Results from the work shows that there is a significant value in using a fully aeroelastic model when studying the behavior of yacht sails.

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Velocity Prediction Program (VPP)

The development of reliable VPPs is a crucial part of optimizing yacht performance. The result of a VPP is a performance diagram (polar plot) that states the boats optimal (target) speed though the water as a function of the sailing conditions at best possible trimming. The implementation of a generic VPP, founded on the relevant and dominating physics of the yacht in its environment in Matlab is a compulsory part of the undergraduate program in Naval Architecture at KTH. The VPP is then used to optimize the performance of a yacht constrained by a set of rules. Empirical updating of the polar diagram is also addressed.

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Weather Routing

Weather Routing is another component of the project. The problem and art of finding the optimal route given a certain weather forecast is solved by a variation of deterministic dynamic programming. The routine enables quick onboard optimization of the route within a discretized geographic mesh. The route, steering commands, time table and isochrones are typical outputs. The sensitivity of the route to perturbations of the weather forecast in time, strength and space is possible within the optimizer.

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Web based simulator for sailing boat performance

A web based sailing simulatior is developed. The simulator enables virtual sailing anywhere worldwide with any sailing boat. The simulations can be done in in true weather batch mode or in real time. Fictive races can be sailed where both strategy and boat performance are studied. Races can also be done parallell with true real life races such as Route-du_Rhum, Volvo Raound the World Race, Gotland Runt etc.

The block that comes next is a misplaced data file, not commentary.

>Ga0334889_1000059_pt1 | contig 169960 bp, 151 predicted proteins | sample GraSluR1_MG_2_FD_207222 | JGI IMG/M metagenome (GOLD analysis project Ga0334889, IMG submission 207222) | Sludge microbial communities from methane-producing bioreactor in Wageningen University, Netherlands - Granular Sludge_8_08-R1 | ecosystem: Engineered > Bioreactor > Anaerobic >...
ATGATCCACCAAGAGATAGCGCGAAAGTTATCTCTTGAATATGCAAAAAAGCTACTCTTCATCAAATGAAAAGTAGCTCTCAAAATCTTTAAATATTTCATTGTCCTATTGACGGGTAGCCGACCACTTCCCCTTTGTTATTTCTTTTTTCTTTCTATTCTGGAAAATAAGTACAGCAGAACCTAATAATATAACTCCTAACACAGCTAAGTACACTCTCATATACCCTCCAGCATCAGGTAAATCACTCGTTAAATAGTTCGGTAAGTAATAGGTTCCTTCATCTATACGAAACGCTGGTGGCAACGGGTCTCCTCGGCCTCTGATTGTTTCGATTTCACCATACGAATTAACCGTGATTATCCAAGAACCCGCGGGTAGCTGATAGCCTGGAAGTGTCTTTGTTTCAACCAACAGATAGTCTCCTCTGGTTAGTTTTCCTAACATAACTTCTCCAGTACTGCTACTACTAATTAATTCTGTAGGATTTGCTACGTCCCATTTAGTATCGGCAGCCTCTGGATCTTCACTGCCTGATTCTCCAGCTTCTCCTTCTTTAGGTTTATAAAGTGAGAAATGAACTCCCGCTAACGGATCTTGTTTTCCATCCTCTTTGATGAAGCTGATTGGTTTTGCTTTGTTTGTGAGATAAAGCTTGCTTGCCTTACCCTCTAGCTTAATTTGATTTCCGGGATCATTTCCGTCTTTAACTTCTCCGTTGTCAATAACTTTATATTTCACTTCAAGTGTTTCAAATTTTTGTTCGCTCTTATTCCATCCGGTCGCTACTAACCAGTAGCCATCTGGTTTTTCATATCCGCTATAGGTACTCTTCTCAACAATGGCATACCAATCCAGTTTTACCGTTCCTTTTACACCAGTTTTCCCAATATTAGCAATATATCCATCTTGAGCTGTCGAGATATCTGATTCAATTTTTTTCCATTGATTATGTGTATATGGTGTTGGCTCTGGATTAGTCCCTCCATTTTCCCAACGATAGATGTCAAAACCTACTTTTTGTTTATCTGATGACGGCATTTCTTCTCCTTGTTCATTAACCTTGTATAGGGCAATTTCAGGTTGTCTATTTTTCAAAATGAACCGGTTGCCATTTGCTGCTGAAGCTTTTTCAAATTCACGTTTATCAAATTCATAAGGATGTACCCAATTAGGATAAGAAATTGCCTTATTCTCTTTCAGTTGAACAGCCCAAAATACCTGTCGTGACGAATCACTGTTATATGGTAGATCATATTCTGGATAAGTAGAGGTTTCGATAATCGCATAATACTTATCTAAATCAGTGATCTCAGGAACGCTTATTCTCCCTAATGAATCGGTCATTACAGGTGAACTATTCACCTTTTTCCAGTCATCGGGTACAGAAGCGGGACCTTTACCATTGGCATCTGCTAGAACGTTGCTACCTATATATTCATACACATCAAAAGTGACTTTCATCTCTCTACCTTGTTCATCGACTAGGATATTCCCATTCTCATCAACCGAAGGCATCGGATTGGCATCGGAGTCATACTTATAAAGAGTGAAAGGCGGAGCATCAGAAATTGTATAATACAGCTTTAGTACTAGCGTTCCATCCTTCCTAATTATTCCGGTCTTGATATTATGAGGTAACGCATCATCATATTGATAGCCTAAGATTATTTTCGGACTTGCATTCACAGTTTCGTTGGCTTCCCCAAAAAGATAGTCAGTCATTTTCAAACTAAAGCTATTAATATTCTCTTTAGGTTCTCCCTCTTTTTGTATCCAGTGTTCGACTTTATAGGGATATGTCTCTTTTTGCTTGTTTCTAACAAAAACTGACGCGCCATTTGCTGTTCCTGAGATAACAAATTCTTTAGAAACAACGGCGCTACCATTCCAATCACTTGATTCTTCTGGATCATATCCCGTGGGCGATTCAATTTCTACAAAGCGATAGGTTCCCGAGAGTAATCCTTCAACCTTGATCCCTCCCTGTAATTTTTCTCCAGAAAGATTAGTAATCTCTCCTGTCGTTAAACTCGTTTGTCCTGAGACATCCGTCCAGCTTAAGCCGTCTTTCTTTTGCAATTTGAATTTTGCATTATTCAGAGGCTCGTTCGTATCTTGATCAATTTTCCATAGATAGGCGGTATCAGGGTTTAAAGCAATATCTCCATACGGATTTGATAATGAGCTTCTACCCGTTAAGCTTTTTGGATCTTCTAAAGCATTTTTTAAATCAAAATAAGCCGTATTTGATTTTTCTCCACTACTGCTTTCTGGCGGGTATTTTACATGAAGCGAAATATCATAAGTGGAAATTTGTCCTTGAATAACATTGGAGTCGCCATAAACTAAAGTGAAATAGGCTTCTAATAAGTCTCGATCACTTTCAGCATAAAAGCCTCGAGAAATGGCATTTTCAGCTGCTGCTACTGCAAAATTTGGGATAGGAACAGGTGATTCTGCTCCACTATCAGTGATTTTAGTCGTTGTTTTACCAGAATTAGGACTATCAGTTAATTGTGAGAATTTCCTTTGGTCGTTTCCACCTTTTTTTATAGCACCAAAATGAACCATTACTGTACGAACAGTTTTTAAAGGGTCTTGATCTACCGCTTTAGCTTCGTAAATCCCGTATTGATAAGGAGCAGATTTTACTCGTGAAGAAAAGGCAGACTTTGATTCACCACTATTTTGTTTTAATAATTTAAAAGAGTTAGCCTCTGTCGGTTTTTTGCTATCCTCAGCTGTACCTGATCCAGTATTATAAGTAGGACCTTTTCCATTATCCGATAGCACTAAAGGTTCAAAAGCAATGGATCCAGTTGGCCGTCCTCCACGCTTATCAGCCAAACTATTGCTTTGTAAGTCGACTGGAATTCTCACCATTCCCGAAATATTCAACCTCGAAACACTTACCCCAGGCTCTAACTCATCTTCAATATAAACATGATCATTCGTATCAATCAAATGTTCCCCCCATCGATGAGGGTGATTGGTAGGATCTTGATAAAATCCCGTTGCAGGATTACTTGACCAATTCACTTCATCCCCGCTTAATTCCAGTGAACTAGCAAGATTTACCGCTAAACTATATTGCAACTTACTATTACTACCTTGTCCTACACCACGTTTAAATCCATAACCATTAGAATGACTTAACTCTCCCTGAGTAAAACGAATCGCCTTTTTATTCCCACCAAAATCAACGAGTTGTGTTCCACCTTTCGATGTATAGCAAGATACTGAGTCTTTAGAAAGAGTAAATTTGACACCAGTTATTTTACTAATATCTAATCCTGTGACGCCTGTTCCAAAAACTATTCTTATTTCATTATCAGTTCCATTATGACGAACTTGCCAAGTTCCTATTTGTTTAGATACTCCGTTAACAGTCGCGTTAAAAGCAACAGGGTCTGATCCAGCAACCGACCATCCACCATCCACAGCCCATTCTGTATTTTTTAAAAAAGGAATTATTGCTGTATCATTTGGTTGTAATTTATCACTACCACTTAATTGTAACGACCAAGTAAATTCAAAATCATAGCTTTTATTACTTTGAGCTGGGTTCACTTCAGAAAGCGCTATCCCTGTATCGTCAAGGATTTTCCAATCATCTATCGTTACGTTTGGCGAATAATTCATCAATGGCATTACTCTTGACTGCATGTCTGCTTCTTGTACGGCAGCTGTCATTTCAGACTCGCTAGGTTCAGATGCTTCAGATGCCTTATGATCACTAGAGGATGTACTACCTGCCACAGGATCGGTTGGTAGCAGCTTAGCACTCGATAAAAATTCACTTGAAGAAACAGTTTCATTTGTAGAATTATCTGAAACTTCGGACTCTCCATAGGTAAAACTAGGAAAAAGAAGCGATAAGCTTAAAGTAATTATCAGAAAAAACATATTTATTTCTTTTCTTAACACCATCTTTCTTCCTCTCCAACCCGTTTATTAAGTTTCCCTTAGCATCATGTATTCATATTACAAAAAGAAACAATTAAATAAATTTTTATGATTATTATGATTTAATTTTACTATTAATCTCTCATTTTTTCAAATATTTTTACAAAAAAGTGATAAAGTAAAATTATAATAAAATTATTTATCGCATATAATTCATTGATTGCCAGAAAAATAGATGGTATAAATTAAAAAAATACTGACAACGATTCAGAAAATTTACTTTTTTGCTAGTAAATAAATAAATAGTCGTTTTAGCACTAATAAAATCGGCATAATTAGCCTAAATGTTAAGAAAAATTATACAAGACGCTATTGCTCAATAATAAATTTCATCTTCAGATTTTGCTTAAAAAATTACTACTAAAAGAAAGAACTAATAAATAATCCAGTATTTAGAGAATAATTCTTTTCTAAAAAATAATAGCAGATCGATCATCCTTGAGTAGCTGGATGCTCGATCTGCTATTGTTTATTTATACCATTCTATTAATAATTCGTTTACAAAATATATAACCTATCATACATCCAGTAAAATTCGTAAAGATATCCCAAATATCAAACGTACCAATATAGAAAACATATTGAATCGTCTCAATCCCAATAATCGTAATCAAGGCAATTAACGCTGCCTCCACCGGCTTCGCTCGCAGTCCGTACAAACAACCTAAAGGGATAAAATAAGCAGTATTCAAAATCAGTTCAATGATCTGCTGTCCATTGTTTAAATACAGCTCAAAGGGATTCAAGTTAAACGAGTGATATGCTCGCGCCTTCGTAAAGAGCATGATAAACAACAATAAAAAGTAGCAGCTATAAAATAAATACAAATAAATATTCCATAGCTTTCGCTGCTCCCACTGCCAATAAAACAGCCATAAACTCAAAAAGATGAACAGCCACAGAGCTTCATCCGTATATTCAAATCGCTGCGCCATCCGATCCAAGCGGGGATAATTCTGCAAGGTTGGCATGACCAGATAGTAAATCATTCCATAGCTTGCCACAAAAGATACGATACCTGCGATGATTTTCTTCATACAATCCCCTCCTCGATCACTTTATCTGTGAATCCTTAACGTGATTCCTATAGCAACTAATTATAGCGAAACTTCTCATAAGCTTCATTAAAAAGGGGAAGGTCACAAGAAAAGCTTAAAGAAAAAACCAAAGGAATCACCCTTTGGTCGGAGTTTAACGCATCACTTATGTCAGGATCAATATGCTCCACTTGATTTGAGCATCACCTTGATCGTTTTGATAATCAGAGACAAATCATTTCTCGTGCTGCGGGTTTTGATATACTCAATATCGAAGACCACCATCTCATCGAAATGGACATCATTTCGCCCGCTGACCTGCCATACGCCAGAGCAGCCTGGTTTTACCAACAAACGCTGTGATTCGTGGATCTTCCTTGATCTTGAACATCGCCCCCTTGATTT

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Onboard sail-race tactics software & student racing

An on boat sail race tactics tool is developed. The software reads data from the on board instruments such as GPS, wind sensors, log, compass and enables e.g. visualization of weather forecast files in the GRIB-format, route optimization, trend analysis, navigation, performance comparisons against VPP and scenario evaluation. A student endevour to participate in off shore sail racing is sponsored by KTH, Naval Architecture. The racing gives the students the possibility to apply knowledge and skills attained in courses in real life racing. Read the students story about the Gotland Runt race here.

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IACC start optimization

As a special masters thesis project the pre start sequence of an Americas Cup (IACC) yacht was studied and optimized. A semi-empirical dynamic VPP was developed for the Victory Challenge team boats. Using the VPP in association with the time integration of a set of manouvering equations of motion, the time-to-burn was calculated. Hereby the time-burning pre start manouver could be optimized. A pdf report is available.

Joel Nielsen's thesis (pdf 534 kB)

Page responsible:Kommunikation SCI
Belongs to: Aeronautical and Vehicle Engineering
Last changed: Aug 16, 2017